The same sentiment is shown in Stephen Ambrose’s book (and celebrated mini-series) Band of Brothers.  Some of the paratroopers of the 101st volunteered in order to be surrounded by ‘the best’ as opposed to being drafted and surrounded by, and have their lives in the hands of, a varying degree of soldier in the regular Army.  In the same vein: do you want to spend your heartfelt effort, precious creativity and limited time surrounded by people that are just looking for a J.O.B.?  Or would you rather be surrounded by others in your chosen field with a proven record of top quality work that is not just turned in to a boss, but is crafted for sharing with the world to make it better?

You can tell a lot by the process that a company identifies and recruits talent.  Cattle call job fairs are great… if you are livestock, or want to be a human resource.

How To Stand Out Above the Stack

You may say “But, using a resume is how it’s done.  How else am I going to get in the door?”

With the Internet and traditional media there are many ways to get noticed and gain valuable experience.  Here are some job types and example techniques:

  • Programmers – Start an open source project, or go to a collaborative work space like Geekdom to recruit like-minded people to collaborate with to produce a web or iOS app.  Get on a site like Stack Overflow and answer questions in your area of expertise while simultaneously building up your reputation score.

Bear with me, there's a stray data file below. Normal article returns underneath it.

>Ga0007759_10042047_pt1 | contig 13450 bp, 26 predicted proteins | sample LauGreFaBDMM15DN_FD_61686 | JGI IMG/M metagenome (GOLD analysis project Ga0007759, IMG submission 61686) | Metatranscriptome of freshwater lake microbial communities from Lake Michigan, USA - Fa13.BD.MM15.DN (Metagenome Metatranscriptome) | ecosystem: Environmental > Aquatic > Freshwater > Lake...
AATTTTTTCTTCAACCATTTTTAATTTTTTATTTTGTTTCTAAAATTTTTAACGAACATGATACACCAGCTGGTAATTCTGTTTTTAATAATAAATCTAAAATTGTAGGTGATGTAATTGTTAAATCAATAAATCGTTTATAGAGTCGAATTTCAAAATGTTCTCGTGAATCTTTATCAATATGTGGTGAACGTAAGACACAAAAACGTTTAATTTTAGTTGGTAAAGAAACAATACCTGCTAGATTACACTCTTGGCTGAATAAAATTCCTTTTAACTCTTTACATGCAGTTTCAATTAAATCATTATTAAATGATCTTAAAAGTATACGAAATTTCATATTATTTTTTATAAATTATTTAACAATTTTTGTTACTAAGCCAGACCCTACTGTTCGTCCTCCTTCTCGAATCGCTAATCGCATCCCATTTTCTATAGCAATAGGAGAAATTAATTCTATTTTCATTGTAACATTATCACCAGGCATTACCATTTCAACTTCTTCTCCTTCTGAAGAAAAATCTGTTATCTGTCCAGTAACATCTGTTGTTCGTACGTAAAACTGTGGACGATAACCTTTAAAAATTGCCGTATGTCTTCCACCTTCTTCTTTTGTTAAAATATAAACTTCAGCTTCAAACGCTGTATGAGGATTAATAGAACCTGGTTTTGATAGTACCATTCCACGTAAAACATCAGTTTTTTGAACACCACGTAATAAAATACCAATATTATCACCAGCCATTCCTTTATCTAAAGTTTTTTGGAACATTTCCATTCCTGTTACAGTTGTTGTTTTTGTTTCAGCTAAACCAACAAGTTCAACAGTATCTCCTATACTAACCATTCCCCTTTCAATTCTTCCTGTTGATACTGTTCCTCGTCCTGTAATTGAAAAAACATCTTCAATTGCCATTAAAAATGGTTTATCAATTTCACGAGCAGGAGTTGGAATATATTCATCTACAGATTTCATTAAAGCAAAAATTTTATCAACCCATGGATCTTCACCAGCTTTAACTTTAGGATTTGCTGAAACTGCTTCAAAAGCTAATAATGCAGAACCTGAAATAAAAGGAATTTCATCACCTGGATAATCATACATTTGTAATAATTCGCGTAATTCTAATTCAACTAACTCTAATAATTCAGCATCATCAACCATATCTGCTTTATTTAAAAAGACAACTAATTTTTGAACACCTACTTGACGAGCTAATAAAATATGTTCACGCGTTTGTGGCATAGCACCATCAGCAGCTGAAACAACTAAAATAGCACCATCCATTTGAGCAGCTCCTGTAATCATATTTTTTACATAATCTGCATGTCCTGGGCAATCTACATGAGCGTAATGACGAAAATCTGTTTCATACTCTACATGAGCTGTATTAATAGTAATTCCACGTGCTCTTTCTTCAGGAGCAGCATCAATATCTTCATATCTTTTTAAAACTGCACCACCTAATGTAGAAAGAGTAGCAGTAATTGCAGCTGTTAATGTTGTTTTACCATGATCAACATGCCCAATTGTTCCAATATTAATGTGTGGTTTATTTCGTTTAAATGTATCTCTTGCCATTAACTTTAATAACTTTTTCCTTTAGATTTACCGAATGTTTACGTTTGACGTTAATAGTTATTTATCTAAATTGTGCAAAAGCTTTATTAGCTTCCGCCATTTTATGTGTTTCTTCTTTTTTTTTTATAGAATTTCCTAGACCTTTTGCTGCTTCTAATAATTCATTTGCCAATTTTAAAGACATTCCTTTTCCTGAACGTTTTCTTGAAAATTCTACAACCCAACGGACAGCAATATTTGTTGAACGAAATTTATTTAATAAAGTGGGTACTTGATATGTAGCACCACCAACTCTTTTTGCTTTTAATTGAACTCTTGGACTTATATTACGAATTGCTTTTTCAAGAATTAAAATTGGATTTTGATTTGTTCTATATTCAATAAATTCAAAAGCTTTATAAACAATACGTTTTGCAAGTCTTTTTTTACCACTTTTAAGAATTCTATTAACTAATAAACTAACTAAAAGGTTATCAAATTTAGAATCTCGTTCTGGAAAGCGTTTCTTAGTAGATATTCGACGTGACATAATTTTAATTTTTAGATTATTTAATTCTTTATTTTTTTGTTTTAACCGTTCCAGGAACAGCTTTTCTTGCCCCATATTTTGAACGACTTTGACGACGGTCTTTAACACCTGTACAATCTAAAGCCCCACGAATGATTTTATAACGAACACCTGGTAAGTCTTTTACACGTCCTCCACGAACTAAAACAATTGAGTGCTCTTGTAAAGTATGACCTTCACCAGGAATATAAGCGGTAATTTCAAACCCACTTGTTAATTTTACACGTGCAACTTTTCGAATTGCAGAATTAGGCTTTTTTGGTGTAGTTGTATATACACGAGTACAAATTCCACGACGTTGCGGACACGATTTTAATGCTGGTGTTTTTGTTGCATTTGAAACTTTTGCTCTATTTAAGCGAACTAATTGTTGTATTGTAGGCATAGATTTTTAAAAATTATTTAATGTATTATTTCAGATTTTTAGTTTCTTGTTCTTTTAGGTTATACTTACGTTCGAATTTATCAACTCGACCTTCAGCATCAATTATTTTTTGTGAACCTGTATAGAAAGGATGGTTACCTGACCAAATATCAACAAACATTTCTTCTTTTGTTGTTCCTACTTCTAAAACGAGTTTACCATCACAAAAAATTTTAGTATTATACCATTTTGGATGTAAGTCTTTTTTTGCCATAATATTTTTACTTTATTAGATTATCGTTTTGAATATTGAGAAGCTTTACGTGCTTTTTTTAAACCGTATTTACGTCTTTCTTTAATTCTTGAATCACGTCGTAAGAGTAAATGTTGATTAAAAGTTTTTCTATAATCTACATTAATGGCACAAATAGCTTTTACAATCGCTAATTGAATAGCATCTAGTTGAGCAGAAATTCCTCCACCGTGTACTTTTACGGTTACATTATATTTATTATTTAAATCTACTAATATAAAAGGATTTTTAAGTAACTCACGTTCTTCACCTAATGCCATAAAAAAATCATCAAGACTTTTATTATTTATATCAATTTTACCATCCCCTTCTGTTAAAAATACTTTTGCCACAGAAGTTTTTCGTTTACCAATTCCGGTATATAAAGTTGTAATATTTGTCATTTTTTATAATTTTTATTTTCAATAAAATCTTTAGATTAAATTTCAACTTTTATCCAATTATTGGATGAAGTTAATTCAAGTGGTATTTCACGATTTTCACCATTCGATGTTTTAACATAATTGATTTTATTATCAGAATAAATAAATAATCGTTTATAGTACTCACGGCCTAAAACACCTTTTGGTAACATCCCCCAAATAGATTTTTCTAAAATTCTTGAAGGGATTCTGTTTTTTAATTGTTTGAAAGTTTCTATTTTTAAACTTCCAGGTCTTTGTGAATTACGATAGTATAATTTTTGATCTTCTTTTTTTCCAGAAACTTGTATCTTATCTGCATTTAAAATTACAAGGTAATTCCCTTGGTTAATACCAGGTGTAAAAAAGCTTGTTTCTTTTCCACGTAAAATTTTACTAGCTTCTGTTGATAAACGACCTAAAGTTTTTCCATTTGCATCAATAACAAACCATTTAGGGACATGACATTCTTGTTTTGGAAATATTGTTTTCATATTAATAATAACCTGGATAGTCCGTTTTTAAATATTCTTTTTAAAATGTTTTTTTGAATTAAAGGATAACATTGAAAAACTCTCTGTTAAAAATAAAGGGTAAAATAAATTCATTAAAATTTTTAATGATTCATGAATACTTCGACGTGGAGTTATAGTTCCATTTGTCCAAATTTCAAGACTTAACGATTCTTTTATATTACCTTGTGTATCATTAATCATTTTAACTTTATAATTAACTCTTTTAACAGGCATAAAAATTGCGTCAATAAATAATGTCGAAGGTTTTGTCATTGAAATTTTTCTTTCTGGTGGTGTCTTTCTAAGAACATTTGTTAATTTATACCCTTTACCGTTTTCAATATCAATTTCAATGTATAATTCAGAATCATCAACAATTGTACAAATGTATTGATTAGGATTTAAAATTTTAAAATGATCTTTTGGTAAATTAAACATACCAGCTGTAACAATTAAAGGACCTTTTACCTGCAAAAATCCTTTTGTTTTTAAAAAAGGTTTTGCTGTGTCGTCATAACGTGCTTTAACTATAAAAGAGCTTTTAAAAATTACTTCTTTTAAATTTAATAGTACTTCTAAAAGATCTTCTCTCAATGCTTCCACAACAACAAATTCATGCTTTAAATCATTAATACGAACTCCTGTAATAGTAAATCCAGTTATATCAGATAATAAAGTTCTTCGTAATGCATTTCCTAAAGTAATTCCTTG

• Designers – Do design.  A lot.  Showcase your work and even sell some of it like my friend Sean McCabe.  Design and sell your own font, icon library, CMS theme, or print posters.
  • Youth Pastors – Develop a curriculum for studying a book of the bible targeted for 9th graders.  Video your messages and put them on your own YouTube channel.  Coordinate a conference for youth and create a movement larger than your circle of influence that will have global impact.